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...a glimpse into life on Vancouver Island, needle felting, photography, food, gardening, etcetera...etcetera
"Happiness always looks small when you hold it in your hands, but let it go, and at once you learn how big and precious it is."
Maxim Gorky

Monday, August 17, 2015

Riding off into the sunset...

Have a look at this bad boy!
Actually her name is Tikka and we were lucky enough to take a little trip on her on Wednesday night.
It was a gift from BC Whale Watching to the folks who
 work with my husband at Hosteling International.
It was a beautiful evening on the Inner Harbour in Victoria...we headed out...
past the float home community at Fisherman's Wharf...
...past the breakwater at Ogden Point...
Our destination was Race Rocks....
Here's a little info about this Ecological Preserve...
Located just over one nautical mile from Rocky Point, the southern most point on Vancouver Island, Race Rocks is the most southerly part of Canada on the Pacific Coast. The extraordinary tidal flow, one of the strongest on the coast, is not surprising when one considers that the entire flow of a one or two fathom tidal change for all of Georgia Strait, Haro Strait and Puget Sound rushes past Race Rocks twice each day. At the narrowest point in the Strait of Juan de Fuca, with only 12 nautical miles separating it from the American shore, Race Rocks is swept not only by the strong tides but also the surging waves of the Pacific ocean.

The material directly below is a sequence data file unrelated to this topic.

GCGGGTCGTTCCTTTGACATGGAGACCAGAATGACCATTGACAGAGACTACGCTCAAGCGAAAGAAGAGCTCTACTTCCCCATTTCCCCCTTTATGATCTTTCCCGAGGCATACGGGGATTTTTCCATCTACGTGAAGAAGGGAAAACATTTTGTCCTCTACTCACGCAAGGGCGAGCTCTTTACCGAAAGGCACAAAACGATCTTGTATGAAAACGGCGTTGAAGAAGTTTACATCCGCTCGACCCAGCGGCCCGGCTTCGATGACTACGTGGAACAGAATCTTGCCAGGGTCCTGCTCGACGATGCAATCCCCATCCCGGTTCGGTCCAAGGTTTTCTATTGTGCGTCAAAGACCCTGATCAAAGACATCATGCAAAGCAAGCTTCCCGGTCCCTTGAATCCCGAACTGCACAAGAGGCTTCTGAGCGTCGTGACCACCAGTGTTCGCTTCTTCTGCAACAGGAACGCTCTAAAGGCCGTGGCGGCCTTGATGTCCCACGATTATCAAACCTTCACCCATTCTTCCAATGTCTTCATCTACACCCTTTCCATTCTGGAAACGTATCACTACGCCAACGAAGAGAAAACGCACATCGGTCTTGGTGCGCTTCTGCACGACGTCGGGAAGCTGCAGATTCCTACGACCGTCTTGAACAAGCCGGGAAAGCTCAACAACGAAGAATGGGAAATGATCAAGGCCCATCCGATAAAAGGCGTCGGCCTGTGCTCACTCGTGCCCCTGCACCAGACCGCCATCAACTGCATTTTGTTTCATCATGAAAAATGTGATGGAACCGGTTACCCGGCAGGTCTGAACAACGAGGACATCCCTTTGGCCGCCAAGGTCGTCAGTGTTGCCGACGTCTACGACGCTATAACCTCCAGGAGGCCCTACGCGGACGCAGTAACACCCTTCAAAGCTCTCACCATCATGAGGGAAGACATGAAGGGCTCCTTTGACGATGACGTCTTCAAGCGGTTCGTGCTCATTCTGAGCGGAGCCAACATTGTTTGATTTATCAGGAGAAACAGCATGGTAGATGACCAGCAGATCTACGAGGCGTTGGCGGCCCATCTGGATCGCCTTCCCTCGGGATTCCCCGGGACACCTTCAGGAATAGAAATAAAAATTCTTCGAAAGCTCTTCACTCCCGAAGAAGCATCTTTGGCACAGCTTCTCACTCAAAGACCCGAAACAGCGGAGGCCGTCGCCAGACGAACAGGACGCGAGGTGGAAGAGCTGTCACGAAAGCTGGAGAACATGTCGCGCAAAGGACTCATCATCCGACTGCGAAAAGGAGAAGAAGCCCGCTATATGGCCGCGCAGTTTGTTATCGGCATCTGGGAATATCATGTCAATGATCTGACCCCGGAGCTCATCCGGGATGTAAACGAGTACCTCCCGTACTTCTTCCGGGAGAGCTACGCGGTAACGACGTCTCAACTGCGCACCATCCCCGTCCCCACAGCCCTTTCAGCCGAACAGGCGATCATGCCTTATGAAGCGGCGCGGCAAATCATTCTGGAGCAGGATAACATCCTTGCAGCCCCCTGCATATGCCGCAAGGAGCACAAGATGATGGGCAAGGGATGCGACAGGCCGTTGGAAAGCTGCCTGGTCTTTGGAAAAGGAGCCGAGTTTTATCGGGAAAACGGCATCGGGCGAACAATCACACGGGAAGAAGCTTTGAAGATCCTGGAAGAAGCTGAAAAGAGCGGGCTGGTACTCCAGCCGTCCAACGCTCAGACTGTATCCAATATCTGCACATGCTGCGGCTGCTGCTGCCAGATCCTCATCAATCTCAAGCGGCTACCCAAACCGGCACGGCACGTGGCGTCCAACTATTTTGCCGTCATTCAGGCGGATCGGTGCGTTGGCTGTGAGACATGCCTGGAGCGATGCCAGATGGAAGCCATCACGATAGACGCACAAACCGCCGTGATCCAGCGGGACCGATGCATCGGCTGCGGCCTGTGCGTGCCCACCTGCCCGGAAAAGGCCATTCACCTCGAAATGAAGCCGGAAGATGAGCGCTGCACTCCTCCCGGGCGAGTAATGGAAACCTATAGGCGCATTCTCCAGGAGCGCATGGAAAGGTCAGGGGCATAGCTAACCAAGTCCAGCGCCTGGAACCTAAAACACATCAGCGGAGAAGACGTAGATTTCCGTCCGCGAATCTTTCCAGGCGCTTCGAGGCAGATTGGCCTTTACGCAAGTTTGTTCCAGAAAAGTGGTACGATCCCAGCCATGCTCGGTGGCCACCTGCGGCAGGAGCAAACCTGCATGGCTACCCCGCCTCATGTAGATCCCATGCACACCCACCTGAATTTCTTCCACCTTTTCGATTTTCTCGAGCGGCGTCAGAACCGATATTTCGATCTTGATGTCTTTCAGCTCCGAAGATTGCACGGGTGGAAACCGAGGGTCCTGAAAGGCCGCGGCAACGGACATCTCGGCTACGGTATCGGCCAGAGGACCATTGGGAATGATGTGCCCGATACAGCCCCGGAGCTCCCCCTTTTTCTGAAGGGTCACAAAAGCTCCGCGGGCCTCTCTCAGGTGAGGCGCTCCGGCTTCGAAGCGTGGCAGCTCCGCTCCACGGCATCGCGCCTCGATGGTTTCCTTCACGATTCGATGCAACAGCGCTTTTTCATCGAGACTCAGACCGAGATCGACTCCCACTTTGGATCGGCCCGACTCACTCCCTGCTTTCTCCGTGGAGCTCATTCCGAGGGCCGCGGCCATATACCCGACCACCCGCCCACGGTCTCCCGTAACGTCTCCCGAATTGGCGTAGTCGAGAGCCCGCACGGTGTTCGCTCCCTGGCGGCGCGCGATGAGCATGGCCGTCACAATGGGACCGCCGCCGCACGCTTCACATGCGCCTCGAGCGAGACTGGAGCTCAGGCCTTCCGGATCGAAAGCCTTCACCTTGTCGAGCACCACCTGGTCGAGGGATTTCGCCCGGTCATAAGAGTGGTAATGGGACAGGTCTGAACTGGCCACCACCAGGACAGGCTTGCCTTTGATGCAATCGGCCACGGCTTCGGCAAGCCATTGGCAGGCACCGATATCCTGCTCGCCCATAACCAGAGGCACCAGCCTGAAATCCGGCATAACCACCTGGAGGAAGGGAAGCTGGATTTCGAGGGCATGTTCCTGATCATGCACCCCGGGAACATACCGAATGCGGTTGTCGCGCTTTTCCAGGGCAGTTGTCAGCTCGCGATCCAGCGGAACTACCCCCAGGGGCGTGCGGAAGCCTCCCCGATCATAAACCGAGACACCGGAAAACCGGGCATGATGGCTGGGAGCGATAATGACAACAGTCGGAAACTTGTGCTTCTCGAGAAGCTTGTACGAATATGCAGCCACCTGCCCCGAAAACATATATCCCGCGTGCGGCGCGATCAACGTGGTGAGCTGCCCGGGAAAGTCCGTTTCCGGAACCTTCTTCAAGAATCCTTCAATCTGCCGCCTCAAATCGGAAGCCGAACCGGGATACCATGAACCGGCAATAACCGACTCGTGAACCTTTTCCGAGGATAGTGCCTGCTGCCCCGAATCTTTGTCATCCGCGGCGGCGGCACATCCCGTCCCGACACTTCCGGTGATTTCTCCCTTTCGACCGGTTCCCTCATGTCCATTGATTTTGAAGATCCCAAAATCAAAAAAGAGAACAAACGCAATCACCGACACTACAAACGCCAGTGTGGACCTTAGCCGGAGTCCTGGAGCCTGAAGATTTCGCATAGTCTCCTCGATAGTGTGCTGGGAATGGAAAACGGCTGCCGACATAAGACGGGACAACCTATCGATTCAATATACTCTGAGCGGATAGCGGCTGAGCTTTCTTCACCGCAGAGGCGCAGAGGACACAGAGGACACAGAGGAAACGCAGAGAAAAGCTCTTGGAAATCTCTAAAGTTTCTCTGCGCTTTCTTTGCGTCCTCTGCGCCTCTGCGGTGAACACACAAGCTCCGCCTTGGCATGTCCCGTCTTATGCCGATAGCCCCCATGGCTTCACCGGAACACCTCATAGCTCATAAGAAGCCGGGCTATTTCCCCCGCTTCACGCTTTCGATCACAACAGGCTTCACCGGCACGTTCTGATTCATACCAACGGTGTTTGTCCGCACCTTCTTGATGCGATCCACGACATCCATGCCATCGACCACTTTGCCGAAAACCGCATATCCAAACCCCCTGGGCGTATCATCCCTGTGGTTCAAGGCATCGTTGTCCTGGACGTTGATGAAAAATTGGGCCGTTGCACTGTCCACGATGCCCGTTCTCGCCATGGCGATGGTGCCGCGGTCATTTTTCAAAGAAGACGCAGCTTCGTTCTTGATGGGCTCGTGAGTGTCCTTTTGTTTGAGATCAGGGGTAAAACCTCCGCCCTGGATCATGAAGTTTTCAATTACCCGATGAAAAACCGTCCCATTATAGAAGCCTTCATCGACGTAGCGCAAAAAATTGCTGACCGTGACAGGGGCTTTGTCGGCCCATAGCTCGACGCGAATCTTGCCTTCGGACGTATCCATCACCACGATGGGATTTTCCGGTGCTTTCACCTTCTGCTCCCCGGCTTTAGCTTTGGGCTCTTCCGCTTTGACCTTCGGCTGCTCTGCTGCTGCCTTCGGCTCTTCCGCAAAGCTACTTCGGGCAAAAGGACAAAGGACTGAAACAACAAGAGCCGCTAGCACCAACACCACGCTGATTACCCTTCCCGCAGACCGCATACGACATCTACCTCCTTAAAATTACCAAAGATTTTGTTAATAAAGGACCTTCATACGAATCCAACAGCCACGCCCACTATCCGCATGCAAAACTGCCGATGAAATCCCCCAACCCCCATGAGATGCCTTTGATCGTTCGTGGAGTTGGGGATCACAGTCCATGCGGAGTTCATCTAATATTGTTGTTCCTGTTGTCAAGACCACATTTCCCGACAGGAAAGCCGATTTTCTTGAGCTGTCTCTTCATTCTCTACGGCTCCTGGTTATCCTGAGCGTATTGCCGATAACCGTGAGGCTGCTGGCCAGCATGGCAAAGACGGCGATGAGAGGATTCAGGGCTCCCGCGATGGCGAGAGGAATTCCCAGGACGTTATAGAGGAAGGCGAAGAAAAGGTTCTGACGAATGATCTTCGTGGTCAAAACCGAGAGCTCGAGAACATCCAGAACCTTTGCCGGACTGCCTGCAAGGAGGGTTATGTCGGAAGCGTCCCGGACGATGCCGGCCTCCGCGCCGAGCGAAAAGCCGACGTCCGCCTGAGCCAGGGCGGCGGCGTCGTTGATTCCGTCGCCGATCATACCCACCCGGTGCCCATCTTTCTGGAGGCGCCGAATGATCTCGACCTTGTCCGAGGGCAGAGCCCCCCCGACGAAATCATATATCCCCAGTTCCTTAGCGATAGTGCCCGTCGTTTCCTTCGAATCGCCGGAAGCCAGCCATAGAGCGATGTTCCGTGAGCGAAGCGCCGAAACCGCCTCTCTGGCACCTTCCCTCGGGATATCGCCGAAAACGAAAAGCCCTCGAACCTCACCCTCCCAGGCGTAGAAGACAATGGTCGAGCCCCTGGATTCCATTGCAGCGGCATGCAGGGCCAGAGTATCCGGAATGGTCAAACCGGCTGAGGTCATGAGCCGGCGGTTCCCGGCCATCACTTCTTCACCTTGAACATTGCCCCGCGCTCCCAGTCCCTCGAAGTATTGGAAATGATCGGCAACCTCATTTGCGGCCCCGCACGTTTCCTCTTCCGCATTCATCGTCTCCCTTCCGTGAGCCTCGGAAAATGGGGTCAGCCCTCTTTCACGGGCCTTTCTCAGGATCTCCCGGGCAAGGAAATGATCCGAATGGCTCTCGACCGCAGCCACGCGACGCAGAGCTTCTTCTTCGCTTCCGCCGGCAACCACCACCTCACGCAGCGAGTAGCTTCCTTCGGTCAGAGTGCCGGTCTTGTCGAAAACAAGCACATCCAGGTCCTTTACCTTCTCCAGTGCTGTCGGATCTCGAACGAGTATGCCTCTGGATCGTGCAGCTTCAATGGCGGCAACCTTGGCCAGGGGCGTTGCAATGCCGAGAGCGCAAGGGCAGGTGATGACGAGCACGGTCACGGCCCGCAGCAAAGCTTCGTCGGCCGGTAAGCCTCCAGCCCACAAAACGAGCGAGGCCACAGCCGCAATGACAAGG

So in a nutshell, it can be a really dangerous spot for ships, therefore that's
why the lighthouse was built and began operating in 1860, continuously 
flashing it's powerful light uninterrupted until 1997...
I've always wanted to take a little trip out here and this night was the perfect night; warm, good company and the most extraordinary sunset...
Race Rocks is an Ecological Reserve with ongoing scientific research studies and
educational programs managed by Pearson College. 
It's a designated Marine Protected Area.
 It is a haulout area for California and Northern sealions and a birthing rookery for Harbour seals. It is also the most northerly birthing colony on the Pacific Coast of North America.
As an Marine Protected Area there are rules about how close boats can come in contact with the wildlife.
We were lucky enough to catch some great sights of the Sea lions on the rocks and 
I snapped a few shots, although the current was quite strong and rocking our boat pretty good!
From the looks of this guy, I'd say he was the King of this harem!
Their beautiful golden fur was brought out even more with the sunset...
A happy and proud moment for the Shah...
Sigh....what an evening it was....
The crew from the hostel and our pilot in the back there...don't worry...the boat was NOT in motion for this shot! He was great and even let us all take a shot at driving the boat for a while...
And so the sun sets on another perfect day on the coast...

4 comments:

Limner said...

Please tell us more about the float home community. Is it what I think? Gonna Google it right this minute!

Kerry O'Gorman said...

It's quite a little community full of funky houses set upon floats....seems ideal in the summer but wouldn't want to be there for the winter storms! Lots of cool little gardens on the floats as well! Tiny ferries shuttle people to and fro the downtown core.

Acornmoon said...

What an adventure you have had. I always think of seals as wet and shiny creatures but of course they have fur.They look more leathery when wet I suppose.

Nancy Kay said...

What a great tour! I love the pictures of the lighthouse, the seals, the sunset. You got some beautiful shots!